Nicholas, yes! I remember that Lehrer-Rumsfeld interview. Rumsfeld was on offense as only he can be and rolled over Lehrer like a Panzer division. It was a train wreck.

I have to say that I disagree with Jim Lehrer on this, but he has stated quite explicitly that he does not feel it is his role to "cross-examine" the person he is interviewing. He basically feels his role is to ask question. Now, in the good old days (I wonder if anyone remembers him but me) we had Lawrence Spivak on Meet the Press. He knew how to grill a guest!

And We have Fox news that has mastered the softball pitch... that is slow and over the plate.. .. we are now subject to constant cable propoganda rather than news. Maybe we can have a subtitle script that reveals the subjects conflict of interests like the business channel does with their stock commentators. With political commentary, something like '"he has a book' 'Has a foundation salary' 'he is a hack' etc.

Interesting that the only people left in the msm who know how to grill are on the Comedy Channel. I don't think Mr Stewart or Mr Colbert are exactly on the outs with the suits in the head office. Let that sit and simmer among career video journalists: comedians outperform Brian Williams, Katie Couric, and the other celebrity-heads. How's that for working your way up?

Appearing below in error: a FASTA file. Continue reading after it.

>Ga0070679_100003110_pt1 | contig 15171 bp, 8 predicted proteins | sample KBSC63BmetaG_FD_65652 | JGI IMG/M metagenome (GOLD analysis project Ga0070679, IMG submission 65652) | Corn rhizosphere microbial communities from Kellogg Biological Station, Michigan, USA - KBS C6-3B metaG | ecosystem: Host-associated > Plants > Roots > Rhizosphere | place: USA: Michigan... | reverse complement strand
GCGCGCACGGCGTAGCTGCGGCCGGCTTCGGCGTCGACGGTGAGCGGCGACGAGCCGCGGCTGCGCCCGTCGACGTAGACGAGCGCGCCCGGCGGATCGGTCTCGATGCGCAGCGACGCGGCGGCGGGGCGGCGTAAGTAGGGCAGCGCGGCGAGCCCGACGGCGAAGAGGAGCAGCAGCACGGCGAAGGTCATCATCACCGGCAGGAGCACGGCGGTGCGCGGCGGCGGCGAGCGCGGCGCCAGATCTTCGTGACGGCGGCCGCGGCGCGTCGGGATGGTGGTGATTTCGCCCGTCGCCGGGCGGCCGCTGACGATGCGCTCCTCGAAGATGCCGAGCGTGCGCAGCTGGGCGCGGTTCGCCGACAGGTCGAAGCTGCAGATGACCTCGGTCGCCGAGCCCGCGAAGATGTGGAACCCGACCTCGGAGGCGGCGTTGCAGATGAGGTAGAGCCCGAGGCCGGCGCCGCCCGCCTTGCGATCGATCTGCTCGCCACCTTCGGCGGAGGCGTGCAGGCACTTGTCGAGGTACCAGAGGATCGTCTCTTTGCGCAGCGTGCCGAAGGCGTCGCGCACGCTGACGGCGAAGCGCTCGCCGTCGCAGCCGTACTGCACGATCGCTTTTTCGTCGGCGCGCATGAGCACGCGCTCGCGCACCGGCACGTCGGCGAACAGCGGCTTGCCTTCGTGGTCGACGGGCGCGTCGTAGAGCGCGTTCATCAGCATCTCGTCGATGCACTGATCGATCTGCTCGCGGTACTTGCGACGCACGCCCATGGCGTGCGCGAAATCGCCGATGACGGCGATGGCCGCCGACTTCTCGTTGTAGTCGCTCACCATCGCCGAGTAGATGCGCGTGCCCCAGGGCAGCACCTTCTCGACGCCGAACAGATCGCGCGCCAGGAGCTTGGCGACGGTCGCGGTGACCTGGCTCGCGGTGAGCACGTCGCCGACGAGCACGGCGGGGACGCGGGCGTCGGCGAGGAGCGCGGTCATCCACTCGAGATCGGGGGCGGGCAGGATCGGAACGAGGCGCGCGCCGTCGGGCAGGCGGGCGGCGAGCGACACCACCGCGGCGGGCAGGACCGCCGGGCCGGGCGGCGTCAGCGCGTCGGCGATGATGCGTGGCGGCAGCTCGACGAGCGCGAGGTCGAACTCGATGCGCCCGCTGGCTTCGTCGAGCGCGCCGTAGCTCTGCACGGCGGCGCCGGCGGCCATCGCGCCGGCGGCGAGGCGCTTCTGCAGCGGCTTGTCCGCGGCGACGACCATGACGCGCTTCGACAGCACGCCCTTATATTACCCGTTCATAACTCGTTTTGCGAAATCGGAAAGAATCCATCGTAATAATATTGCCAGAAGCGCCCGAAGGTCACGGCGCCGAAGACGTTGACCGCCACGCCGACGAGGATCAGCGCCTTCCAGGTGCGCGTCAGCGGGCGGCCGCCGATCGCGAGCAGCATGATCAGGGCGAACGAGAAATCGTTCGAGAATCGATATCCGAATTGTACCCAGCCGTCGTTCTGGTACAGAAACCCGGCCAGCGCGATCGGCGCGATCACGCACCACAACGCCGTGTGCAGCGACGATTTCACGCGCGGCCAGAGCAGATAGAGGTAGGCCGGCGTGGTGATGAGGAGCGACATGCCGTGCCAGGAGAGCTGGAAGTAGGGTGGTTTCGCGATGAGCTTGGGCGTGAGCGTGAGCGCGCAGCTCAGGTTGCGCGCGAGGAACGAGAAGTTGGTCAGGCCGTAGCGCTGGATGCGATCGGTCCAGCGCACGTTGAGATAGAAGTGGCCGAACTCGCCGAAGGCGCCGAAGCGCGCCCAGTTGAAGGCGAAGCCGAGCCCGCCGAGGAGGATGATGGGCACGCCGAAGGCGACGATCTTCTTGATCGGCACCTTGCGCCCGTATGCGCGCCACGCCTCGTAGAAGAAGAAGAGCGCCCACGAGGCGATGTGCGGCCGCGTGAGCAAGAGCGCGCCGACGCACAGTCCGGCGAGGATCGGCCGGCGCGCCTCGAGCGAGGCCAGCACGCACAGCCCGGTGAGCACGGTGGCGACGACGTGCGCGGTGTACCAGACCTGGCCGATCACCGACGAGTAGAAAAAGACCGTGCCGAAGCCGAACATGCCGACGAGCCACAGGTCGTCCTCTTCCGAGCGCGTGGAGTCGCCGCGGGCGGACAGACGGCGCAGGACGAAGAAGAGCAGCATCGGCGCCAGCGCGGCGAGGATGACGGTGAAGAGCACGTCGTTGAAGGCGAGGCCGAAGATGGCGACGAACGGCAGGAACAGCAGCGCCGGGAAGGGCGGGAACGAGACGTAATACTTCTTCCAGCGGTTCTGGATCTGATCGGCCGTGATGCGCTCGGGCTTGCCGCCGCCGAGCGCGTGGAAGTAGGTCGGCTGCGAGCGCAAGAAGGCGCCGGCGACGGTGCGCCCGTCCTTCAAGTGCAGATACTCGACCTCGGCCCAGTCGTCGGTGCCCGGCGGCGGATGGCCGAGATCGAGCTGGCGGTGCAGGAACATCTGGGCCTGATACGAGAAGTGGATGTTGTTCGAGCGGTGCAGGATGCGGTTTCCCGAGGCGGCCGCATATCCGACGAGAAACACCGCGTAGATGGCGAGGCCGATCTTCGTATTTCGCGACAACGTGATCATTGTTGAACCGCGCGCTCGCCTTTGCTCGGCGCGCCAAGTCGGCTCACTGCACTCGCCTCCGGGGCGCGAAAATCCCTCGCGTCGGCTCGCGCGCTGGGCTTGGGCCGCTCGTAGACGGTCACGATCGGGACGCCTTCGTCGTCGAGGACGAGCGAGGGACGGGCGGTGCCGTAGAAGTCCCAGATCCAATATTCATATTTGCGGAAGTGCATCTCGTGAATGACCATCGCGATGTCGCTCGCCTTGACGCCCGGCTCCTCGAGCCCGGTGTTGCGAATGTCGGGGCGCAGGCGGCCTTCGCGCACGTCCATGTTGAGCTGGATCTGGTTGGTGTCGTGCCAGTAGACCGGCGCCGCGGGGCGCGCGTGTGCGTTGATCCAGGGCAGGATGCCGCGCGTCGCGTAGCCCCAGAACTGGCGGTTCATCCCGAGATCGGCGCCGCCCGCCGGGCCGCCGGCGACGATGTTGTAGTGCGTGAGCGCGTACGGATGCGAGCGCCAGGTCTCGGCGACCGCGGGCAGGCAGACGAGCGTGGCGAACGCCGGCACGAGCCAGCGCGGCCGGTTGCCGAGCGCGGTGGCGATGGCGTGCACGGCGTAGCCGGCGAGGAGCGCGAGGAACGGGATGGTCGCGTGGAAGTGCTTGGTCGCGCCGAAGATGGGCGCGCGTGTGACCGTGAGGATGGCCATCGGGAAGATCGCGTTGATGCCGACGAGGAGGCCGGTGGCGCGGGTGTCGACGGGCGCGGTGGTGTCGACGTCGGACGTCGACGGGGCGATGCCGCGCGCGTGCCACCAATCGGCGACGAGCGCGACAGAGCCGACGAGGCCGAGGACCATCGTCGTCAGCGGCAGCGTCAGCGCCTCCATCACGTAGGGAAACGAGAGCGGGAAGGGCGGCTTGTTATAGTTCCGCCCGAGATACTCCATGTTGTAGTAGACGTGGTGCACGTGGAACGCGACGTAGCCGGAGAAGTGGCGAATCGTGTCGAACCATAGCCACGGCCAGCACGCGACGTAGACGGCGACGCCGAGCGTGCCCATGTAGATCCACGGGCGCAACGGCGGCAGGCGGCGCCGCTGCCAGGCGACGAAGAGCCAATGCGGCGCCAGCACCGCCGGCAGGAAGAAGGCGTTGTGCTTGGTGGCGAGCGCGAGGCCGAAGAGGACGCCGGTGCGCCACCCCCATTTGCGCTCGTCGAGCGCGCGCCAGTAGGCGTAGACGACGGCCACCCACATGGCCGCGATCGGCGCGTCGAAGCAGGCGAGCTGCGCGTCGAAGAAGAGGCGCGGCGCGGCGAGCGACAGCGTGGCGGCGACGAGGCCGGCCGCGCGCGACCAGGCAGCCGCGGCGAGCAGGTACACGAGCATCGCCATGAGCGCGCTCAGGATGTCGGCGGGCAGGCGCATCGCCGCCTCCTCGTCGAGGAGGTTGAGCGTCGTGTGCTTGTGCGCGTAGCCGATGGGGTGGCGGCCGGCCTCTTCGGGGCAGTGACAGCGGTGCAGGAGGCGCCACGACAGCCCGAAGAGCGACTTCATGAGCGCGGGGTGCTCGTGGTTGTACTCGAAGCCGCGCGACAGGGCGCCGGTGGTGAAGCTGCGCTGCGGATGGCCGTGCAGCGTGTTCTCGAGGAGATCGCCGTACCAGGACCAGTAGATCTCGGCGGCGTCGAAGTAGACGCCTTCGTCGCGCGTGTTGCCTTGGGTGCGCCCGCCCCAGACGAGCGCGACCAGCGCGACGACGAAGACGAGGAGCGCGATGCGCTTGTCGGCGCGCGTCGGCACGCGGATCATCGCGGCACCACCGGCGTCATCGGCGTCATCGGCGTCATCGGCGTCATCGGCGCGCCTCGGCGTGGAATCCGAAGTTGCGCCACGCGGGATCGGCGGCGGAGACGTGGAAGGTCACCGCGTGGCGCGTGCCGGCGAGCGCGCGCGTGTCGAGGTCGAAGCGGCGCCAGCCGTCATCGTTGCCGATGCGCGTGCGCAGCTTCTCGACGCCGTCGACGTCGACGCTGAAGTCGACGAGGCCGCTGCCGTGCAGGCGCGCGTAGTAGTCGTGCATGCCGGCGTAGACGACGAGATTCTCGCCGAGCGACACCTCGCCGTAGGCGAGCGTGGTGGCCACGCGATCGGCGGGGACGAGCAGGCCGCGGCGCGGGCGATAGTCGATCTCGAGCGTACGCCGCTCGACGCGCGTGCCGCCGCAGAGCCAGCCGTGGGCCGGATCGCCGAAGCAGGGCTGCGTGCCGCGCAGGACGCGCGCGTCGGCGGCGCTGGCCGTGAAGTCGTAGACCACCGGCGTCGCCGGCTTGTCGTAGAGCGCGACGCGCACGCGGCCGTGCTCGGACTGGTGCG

What's Gitlin's phrase? "Stenographers with amnesia," I think.

This is a pip:

March 7:VAN SUSTEREN: What would you do about Libya?GINGRICH: Exercise a no-fly zone this evening, communicate to the Libyan military that Gadhafi was gone and that the sooner they switch sides, the more like they were to survive, provided help to the rebels to replace him. I mean, the idea that we're confused about a man who has been an anti-American dictator since 1969 just tells you how inept this administration is. They were very quick to jump on Mubarak, who was their ally for 30 years, and they were confused about getting rid of Gadhafi. This is a moment to get rid of him. Do it. Get it over with.March 23:GINGRICH: Let me draw the distinction. I would not have intervened. I think there were a lot of other ways to affect Qaddafi. I think there are a lot of other allies in the region we could have worked with. I would not have used American and European forces.